Amy Chua wrote a book about the superiority of Chinese mothers. Great right? At first I was angry. I was taking it as a critique on my parenting style which is about as far from the Chinese stereotype she describes as possibly can be.
And that is fine. I will not call my children garbage. They are not garbage. They are people. People with hearts and souls and feelings- I value that more than any grade. The best parenting I can give them is to help them learn to be intrinsically motivated. To expect the best from themselves.
I do not put a whole lot stock in the whole beginning education system, just my opinion.
Here, I am going to have a hard time articulating what I want to say: my brother and sister are both exceptionally brilliant and a hard act to follow. When my dad made the infamous comment about me never holding a candle to my sister- I internalized that- it became my 'truth'. Instead of pushing me to do better because I could, I said- screw it- and gave up. Why bother then, right?
In Jr. High I was having a hard time with my accelerated math. I recall my mom talking about extra tutoring, my teacher- said that she thought I got it the best in the class I just got bored, which was very true. But I never forgot overhearing my mother saying what she did, if she had outwardly berated me I would have imploded. My parents never wanted to give me a big head- but they missed that my self image was a pile of crap. They did not realize that the self talk I engaged in was an endless barrage or criticisms of everything about me.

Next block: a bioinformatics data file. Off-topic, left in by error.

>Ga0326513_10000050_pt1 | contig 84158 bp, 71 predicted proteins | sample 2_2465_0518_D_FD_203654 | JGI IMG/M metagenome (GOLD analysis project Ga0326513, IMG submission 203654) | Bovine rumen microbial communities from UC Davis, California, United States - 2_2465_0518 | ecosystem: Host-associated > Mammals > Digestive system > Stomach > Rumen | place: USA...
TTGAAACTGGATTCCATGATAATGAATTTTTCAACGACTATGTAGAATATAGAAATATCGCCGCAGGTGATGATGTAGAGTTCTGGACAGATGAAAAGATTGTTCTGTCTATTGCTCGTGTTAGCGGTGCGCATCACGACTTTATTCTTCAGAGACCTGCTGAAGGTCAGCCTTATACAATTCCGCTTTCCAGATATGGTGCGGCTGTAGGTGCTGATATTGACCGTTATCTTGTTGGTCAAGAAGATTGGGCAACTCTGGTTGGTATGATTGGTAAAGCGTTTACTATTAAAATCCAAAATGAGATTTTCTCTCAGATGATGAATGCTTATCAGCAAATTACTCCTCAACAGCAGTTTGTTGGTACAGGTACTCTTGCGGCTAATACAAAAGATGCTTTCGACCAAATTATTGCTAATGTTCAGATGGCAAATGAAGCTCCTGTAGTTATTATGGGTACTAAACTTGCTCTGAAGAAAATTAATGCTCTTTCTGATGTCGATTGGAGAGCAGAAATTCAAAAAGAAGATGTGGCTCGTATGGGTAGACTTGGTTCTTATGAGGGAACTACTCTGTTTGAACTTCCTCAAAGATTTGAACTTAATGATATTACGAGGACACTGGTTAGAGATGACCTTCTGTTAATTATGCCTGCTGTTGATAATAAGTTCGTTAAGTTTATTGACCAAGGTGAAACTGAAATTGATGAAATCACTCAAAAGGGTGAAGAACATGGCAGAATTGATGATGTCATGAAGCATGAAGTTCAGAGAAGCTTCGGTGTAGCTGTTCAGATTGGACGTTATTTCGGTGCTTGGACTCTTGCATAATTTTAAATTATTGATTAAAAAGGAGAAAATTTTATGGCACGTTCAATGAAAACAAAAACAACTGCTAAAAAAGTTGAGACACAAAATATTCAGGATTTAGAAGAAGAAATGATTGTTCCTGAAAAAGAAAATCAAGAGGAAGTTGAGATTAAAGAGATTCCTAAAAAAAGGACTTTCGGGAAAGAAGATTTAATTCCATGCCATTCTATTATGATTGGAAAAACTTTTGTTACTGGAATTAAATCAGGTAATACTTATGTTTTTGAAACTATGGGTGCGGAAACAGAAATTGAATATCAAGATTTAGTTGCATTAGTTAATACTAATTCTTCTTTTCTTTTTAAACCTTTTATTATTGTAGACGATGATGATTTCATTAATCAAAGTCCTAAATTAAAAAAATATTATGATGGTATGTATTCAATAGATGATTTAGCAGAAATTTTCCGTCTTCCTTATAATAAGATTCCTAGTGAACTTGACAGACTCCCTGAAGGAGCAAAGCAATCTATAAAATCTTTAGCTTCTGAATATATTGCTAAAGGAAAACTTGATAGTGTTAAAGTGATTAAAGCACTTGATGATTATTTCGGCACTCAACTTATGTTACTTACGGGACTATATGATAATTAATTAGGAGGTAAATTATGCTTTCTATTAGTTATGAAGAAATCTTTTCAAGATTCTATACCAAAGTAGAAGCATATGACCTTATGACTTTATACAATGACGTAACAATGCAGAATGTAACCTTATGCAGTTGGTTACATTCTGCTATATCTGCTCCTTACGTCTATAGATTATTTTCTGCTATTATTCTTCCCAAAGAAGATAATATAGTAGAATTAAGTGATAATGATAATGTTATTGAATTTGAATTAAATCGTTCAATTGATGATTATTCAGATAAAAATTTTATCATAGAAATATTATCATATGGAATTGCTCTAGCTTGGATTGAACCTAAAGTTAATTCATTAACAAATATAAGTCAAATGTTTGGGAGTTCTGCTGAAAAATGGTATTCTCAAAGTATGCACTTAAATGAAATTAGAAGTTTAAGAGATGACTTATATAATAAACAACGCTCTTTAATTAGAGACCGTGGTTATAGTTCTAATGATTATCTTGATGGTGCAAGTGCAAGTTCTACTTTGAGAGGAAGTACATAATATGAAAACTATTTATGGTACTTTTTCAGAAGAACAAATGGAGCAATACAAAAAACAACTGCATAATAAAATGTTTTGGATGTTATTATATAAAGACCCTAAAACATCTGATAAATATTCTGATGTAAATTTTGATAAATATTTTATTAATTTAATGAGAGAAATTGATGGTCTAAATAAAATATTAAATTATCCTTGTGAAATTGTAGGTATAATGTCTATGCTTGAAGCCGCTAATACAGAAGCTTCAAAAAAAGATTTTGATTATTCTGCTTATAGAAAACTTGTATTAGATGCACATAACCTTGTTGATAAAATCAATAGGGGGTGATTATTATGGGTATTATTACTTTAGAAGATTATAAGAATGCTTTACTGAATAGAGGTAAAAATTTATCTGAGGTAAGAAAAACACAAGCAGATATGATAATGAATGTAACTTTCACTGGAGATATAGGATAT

This is dangerous- it set me on a loop of stress and almost masterful self destruction. Seriously I made it an art. I wanted to be the best at an eating disorder so I literally researched it and took notes.
I do not want to pass my proclivity for perfectionist self destruction to them, but I do want the to succeed.
The definition of success I suppose is key- does success mean a multimillion dollar job? Does it mean peace and love and value? I lean towards the later- but a good living would not hurt either.
So my parenting style- is pretty laid back. I want to be their soft place to fall.
I want them to feel safe and loved. I want them not to be afraid to talk to me. I will never stop loving them. I more proud of them when they try their best.
Like skiing- Stinky did not give up. He was struggling but he kept trying and he loved it, he was so proud of himself and that made me beam with pride.
My kids are loved and snuggled and respected- my only demand- is for them to learn to be kind.
An aside- when are Amy Chua's children going to learn the ins and outs of social mores and norms? When are they going to learn compassion and empathy? When are they going to learn to love? That is a failing, much more serious than getting a "B" on a math test.